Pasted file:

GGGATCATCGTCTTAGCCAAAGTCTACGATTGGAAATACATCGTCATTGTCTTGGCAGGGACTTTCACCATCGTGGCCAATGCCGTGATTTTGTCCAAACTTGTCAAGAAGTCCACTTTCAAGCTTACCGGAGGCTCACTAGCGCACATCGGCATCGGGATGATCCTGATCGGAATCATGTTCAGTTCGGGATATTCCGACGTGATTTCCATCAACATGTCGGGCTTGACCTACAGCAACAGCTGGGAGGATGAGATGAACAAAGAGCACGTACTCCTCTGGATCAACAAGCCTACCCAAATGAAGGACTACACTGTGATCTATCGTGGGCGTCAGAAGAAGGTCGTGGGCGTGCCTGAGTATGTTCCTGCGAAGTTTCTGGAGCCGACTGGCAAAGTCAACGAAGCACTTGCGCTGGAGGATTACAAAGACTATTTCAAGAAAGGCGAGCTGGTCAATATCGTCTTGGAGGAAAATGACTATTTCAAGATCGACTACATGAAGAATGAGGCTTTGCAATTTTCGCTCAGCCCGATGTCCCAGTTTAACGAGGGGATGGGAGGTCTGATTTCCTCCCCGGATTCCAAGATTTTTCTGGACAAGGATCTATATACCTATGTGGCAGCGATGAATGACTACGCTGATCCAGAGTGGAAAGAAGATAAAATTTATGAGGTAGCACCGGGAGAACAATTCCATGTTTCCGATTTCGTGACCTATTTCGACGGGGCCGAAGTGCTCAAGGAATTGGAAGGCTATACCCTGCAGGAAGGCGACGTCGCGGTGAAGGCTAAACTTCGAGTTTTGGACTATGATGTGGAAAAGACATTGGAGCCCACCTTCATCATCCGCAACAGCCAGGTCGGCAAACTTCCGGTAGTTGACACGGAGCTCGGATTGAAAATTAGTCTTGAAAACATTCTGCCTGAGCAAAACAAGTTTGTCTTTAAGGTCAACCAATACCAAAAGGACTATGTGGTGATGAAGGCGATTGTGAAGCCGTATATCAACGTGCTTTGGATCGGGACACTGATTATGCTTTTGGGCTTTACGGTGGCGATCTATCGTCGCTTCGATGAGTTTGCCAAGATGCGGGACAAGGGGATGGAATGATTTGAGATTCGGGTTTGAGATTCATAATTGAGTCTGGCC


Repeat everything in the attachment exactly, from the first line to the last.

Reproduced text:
GGGATCATCGTCTTAGCCAAAGTCTACGATTGGAAATACATCGTCATTGTCTTGGCAGGGACTTTCACCATCGTGGCCAATGCCGTGATTTTGTCCAAACTTGTCAAGAAGTCCACTTTCAAGCTTACCGGAGGCTCACTAGCGCACATCGGCATCGGGATGATCCTGATCGGAATCATGTTCAGTTCGGGATATTCCGACGTGATTTCCATCAACATGTCGGGCTTGACCTACAGCAACAGCTGGGAGGATGAGATGAACAAAGAGCACGTACTCCTCTGGATCAACAAGCCTACCCAAATGAAGGACTACACTGTGATCTATCGTGGGCGTCAGAAGAAGGTCGTGGGCGTGCCTGAGTATGTTCCTGCGAAGTTTCTGGAGCCGACTGGCAAAGTCAACGAAGCACTTGCGCTGGAGGATTACAAAGACTATTTCAAGAAAGGCGAGCTGGTCAATATCGTCTTGGAGGAAAATGACTATTTCAAGATCGACTACATGAAGAATGAGGCTTTGCAATTTTCGCTCAGCCCGATGTCCCAGTTTAACGAGGGGATGGGAGGTCTGATTTCCTCCCCGGATTCCAAGATTTTTCTGGACAAGGATCTATATACCTATGTGGCAGCGATGAATGACTACGCTGATCCAGAGTGGAAAGAAGATAAAATTTATGAGGTAGCACCGGGAGAACAATTCCATGTTTCCGATTTCGTGACCTATTTCGACGGGGCCGAAGTGCTCAAGGAATTGGAAGGCTATACCCTGCAGGAAGGCGACGTCGCGGTGAAGGCTAAACTTCGAGTTTTGGACTATGATGTGGAAAAGACATTGGAGCCCACCTTCATCATCCGCAACAGCCAGGTCGGCAAACTTCCGGTAGTTGACACGGAGCTCGGATTGAAAATTAGTCTTGAAAACATTCTGCCTGAGCAAAACAAGTTTGTCTTTAAGGTCAACCAATACCAAAAGGACTATGTGGTGATGAAGGCGATTGTGAAGCCGTATATCAACGTGCTTTGGATCGGGACACTGATTATGCTTTTGGGCTTTACGGTGGCGATCTATCGTCGCTTCGATGAGTTTGCCAAGATGCGGGACAAGGGGATGGAATGATTTGAGATTCGGGTTTGAGATTCATAATTGAGTCTGGCC